1. Opening up the runtime to its Flash player for the first time so that anybody can create their own customized player. Specifically, it is going to open up the SWF and FLV/F4V specifications. In the past, developers had to sign agreements not to create derivative Flash players because Adobe wanted to avoid the fragmentation that Java experienced during its early years. But now it feels that Flash is a strong enough standard to withstand the introduction of some new evolutionary branches.

2. Removing licensing fees for Flash on mobile devices. While Flash is free on PCs, cell phone makers and other device manufacturers must pay a royalty fee. This was a $52 million business for Adobe last year. (Versions of Flash are on 500 million mobile devices already, and that is expected to grow to one billion over the next 12 months). That business (which represents only 2 percent of Adobes overall revenues) is going away. Starting with the next major release of Flash (and AIR) for devices in 2009, it will be free to device manufacturers. That should help Flash spread even more.

3. Publishing the APIs for porting Flash to other devices. This currently also incurs a royalty fee. By opening it up, there is no reason why every device shouldn’t come with Flash pre-installed.

4. Publishing Adobe protocols for pushing content to devices like Flash Cast and AMF. Adobe will also work with wireless carriers on protocols for over-the-air software updating. (This is actually a hard problem because most software downloaded to a mobile phone gets stored in read-only-memory, where it pretty much stays until the device is replaced. Getting mobile software to update as easily as desktop software is the key to making sure mobile apps keep up with the times.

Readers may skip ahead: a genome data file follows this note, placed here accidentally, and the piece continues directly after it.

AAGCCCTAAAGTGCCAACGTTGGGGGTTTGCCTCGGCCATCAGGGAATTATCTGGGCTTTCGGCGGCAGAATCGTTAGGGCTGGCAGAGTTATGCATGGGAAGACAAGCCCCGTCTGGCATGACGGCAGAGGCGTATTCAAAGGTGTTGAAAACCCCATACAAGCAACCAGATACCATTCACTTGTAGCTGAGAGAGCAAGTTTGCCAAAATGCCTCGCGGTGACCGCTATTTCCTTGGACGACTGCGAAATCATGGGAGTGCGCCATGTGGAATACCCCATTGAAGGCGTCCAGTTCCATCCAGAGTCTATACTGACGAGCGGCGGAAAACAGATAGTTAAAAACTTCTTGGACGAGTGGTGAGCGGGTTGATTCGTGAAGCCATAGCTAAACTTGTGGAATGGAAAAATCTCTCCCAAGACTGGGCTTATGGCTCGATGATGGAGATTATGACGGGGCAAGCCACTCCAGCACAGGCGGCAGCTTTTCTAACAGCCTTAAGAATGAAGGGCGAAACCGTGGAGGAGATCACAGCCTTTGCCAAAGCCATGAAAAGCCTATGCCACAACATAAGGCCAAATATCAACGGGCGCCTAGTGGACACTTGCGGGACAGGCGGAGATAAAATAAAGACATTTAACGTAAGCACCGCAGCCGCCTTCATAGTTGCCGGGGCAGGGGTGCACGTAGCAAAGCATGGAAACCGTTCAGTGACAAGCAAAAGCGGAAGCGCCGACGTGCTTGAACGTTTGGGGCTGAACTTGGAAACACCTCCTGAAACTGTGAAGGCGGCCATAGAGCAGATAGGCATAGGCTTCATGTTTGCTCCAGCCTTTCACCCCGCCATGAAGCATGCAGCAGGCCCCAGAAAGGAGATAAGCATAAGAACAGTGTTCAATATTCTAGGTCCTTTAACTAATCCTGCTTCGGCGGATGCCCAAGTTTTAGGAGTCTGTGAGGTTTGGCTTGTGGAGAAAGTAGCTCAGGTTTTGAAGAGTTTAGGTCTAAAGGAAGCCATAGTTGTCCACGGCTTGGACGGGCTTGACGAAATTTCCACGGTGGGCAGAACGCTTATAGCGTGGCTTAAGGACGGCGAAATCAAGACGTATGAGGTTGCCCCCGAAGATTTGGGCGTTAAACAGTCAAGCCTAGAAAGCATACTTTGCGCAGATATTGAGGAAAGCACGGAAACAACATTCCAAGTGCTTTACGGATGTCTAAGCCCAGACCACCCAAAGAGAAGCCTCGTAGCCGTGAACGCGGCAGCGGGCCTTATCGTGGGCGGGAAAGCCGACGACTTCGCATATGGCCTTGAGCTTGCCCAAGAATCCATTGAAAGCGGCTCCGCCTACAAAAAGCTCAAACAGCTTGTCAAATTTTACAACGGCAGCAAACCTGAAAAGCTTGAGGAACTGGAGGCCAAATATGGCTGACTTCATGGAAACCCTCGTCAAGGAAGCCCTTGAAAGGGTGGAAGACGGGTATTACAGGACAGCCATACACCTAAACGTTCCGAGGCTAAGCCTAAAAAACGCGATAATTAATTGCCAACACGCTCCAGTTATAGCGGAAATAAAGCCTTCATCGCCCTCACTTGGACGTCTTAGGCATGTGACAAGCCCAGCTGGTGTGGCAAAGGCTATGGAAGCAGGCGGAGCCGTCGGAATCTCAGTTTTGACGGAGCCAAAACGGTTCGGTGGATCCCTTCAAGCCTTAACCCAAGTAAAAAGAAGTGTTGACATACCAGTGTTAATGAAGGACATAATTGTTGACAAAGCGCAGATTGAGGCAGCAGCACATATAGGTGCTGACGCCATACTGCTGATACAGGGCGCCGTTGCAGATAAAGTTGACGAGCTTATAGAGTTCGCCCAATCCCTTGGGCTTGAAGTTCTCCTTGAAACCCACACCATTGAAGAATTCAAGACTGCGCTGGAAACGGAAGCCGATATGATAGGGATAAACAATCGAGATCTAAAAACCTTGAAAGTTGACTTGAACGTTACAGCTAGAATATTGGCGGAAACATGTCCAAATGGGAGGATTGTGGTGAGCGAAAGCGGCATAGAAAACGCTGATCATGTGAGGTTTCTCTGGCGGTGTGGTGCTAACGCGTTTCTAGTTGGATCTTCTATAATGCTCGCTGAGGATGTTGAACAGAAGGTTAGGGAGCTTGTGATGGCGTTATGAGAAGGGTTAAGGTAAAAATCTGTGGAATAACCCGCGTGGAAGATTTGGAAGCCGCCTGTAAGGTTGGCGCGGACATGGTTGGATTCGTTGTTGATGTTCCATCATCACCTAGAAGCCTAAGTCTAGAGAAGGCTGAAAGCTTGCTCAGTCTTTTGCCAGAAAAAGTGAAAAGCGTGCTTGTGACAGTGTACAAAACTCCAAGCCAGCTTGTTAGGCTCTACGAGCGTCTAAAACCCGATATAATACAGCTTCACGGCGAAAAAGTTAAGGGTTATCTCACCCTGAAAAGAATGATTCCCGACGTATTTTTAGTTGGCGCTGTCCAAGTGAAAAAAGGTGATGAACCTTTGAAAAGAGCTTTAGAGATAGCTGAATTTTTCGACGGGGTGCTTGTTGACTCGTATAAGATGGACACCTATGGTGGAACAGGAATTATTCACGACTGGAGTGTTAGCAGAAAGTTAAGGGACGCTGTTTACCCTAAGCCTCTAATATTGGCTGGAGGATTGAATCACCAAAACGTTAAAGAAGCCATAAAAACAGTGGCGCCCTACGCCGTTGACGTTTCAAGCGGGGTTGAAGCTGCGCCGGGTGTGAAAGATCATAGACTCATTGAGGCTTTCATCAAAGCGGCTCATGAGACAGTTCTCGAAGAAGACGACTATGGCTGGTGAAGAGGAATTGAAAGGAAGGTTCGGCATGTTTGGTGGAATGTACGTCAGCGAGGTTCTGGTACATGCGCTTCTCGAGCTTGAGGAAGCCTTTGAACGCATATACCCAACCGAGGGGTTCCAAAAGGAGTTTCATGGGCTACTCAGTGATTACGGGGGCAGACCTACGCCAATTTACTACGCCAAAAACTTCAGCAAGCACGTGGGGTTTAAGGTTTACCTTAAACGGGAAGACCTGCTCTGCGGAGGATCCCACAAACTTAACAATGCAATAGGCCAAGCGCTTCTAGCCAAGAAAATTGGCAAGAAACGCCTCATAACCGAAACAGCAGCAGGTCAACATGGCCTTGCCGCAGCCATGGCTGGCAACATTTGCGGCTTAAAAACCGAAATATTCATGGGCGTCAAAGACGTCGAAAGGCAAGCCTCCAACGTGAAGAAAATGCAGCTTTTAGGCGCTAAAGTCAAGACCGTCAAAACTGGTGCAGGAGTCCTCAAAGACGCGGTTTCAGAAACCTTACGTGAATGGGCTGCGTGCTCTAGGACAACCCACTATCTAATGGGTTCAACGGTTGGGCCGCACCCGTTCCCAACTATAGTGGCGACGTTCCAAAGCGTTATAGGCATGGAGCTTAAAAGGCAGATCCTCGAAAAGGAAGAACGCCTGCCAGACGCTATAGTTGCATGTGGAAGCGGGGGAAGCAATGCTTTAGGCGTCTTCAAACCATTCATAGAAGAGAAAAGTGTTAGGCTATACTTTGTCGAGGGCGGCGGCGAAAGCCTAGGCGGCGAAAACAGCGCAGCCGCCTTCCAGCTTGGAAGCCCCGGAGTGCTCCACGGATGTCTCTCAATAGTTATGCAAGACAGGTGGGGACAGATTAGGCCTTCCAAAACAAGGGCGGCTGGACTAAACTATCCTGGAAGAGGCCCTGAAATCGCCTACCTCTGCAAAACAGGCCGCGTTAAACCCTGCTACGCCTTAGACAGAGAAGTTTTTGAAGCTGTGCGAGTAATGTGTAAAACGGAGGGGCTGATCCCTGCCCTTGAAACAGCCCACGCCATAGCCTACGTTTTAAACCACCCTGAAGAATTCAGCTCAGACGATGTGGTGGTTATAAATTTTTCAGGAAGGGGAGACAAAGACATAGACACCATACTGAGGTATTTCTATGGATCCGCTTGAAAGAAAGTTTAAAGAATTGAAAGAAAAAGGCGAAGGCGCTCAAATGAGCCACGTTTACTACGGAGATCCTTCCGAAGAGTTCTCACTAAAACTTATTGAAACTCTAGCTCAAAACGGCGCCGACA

On the application creation side, Adobe increasingly will be adopting a widget approach. There is not much difference between a widget that runs as a module on a Web page and a mobile app that runs on a small screen. Wadhwani explains:

These things can expand up. Developers are looking to optimize for these small screen sizes. Instead of squashing it down from a desktop experience, it is easier to start small and build up.

The same approach can be used for apps on other devices as well, such as set-top boxes...

Adobe Plans to Give Away Flash for Mobile Devices

Adobe said it will license its video-enabling Flash software for free for mobile devices to help developers make mobile Internet experiences more closely resemble the experience on computers.

Adobe Opens Up Flash

Adobe Systems is opening up access to its Flash technology via the Open Screen Project, an industry initiative...
Ed: On a slow news day, Adobe dominates the conversations.